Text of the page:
« Reply #6 on: May 14, 2013, 09:36:36 pm »
I presume you've looked really thoroughly for a thorn in the pad.
The cm ram was limping a few weeks ago and I found a 1/4'' thorn stuck straight in his pad, only a tiny bit sticking out and with black feet really difficult to see,luckily I caught it before it caused an abcess.

Blackbird

  • Joined Jul 2012
Re: Limping sheep? Update
« Reply #7 on: May 15, 2013, 10:55:58 am »
Thanks all - I'm assuming it's something muscular as he was improving until the shearing, which suggests a pull or strain to me. Anke, he's a year old - I got the first dose of anti-inflammatory already in the syringe from the vet, so will do the same again. Dogwalker, I'll have another look at his foot - I couldn't see anything obvious, but I intend to trim the foot anyway (I let it be when I did the other sheep, so as not to pull him about more than necessary) and will check again for thorns. Interesting that a limp can be a sign of something unconnected with the leg - I'll check his underside when I trim the foot.

On an unrelated note, the sheep are looking cold and cross since being shorn - they've been running into the shelter in the heavy rain and hail showers we've been having, and my skinny old ewe was actually shivering this morning. Put a coat on her and gave her a few oats and she toddled off to the shelter. Let's hope for a bit of warmth soon!  :cold:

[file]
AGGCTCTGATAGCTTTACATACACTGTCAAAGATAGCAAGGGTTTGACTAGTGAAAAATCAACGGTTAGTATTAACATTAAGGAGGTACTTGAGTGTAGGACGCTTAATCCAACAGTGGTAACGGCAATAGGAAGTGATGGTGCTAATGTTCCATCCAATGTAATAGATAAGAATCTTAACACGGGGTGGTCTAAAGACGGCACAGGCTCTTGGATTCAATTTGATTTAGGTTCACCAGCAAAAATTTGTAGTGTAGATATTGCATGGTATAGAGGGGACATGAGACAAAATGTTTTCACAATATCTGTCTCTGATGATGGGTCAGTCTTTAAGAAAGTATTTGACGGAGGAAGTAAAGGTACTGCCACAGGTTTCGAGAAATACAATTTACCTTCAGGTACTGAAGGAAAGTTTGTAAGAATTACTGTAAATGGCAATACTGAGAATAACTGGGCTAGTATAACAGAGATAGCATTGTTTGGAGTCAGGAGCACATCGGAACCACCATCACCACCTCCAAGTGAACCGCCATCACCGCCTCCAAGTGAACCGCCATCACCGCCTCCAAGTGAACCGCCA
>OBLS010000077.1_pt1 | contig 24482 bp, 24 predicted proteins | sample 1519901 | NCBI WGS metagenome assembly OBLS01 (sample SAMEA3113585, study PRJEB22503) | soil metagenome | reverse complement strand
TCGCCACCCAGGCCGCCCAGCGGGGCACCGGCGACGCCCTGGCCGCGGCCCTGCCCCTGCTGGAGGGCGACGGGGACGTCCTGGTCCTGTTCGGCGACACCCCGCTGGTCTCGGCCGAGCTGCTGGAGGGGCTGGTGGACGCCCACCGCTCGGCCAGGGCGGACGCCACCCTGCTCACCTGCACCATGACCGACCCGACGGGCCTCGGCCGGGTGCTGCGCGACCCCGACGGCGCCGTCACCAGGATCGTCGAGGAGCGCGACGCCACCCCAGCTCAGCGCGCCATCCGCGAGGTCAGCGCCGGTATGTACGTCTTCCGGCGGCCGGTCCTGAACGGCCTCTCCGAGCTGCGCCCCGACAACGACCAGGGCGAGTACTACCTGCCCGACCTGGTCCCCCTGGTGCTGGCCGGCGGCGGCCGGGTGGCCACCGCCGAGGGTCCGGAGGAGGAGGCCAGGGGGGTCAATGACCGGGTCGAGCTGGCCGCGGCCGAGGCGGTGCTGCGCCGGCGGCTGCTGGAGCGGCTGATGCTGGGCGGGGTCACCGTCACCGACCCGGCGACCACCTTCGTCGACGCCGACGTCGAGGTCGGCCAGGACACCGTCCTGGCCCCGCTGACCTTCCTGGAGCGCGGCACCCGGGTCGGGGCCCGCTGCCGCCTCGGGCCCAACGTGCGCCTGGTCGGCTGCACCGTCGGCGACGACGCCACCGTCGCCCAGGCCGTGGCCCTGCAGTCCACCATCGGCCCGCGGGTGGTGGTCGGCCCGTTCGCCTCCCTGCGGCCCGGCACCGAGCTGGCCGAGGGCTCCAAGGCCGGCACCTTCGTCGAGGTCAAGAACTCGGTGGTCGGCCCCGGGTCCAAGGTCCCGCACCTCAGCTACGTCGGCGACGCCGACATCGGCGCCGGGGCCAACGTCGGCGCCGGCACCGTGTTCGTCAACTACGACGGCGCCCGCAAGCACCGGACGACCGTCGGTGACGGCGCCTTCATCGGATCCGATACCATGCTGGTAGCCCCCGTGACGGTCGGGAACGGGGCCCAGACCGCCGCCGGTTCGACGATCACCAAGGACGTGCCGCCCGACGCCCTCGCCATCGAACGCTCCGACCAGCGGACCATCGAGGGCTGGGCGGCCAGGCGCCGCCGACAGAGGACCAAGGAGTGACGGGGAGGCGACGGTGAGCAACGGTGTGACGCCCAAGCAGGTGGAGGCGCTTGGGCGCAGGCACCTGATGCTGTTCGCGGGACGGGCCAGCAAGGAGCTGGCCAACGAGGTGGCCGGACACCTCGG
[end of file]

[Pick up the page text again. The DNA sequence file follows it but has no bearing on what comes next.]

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steve_pr

  • Joined Mar 2012
  • Carmarthenshire/Pembrokeshire Borders
Re: Limping sheep? Update
« Reply #8 on: May 15, 2013, 04:05:59 pm »
Wow, you are shearing early are you not? In this weather I'm not surprised they are feeling cold. I was planning on leaving ours for at least another couple of weeks (and even longer for the ones we are selling - I'm guessing people want to see a woolly Greyface!) For the first few weeks after shearing they don't quite have the same appeal!


Blackbird

  • Joined Jul 2012
Re: Limping sheep? Update
« Reply #9 on: May 16, 2013, 01:11:49 pm »
Steve, we went early because we wanted the Singer Shearer and also didn't want to apply flystrike prevention now and have to wait another 6-12 weeks before they could be shorn. I figured we have the shelter and an assortment of old dog coats/miniature pony rugs to keep them warm if necessary (we have only 7!)

You're right the GFDs don't look half so cute after shearing!

Before:



After:


Still, got the most beautiful fleece off my Heb/Longwool cross in the second picture!  :knit: